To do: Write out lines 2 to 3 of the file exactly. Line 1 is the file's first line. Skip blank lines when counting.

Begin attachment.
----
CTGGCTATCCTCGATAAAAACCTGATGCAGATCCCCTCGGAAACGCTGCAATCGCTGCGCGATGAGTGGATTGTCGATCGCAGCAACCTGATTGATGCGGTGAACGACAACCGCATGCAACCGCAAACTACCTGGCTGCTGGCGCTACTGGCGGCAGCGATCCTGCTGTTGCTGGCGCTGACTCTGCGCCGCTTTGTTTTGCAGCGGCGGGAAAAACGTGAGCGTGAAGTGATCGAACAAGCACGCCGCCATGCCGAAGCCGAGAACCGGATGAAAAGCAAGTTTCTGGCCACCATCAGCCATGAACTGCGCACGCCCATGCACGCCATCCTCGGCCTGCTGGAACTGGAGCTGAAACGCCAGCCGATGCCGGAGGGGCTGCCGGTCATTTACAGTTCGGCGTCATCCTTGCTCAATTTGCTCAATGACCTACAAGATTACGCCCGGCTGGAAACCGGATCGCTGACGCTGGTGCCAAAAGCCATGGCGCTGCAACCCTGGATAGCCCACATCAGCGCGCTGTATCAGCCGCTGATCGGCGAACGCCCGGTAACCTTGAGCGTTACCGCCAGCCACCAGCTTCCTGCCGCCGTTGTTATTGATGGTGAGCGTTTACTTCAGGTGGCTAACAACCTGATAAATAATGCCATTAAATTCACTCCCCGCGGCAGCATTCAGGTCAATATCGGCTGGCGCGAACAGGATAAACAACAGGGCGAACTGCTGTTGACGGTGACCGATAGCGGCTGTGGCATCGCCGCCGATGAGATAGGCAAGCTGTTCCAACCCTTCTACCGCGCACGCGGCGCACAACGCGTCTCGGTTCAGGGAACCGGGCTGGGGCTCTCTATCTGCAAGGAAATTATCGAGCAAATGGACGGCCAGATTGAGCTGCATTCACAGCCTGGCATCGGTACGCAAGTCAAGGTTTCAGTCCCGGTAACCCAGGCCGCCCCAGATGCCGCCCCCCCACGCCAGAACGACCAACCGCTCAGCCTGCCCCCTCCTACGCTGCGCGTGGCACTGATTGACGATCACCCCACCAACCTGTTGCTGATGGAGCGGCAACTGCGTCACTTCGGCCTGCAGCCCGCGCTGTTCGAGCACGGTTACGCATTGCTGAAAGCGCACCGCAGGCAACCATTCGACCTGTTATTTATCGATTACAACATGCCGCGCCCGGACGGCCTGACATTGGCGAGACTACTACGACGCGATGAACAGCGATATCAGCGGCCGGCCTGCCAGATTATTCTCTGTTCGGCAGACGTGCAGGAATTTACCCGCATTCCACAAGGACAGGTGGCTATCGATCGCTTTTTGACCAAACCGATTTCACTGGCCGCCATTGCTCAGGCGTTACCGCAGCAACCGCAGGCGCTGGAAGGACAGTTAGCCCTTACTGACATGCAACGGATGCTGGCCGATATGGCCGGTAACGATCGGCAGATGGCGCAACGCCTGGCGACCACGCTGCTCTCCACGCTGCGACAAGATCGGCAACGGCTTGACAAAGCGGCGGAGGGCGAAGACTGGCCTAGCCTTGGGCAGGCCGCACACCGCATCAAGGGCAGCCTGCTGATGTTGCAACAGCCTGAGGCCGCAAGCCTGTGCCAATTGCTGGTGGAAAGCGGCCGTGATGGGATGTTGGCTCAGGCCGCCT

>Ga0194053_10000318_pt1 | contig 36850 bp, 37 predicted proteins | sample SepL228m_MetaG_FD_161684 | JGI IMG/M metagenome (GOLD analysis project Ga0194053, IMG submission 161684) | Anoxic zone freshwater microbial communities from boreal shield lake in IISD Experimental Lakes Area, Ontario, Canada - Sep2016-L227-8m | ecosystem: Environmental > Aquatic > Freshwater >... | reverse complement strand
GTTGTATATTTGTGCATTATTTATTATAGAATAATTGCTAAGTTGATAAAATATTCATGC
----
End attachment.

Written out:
>Ga0194053_10000318_pt1 | contig 36850 bp, 37 predicted proteins | sample SepL228m_MetaG_FD_161684 | JGI IMG/M metagenome (GOLD analysis project Ga0194053, IMG submission 161684) | Anoxic zone freshwater microbial communities from boreal shield lake in IISD Experimental Lakes Area, Ontario, Canada - Sep2016-L227-8m | ecosystem: Environmental > Aquatic > Freshwater >... | reverse complement strand
GTTGTATATTTGTGCATTATTTATTATAGAATAATTGCTAAGTTGATAAAATATTCATGC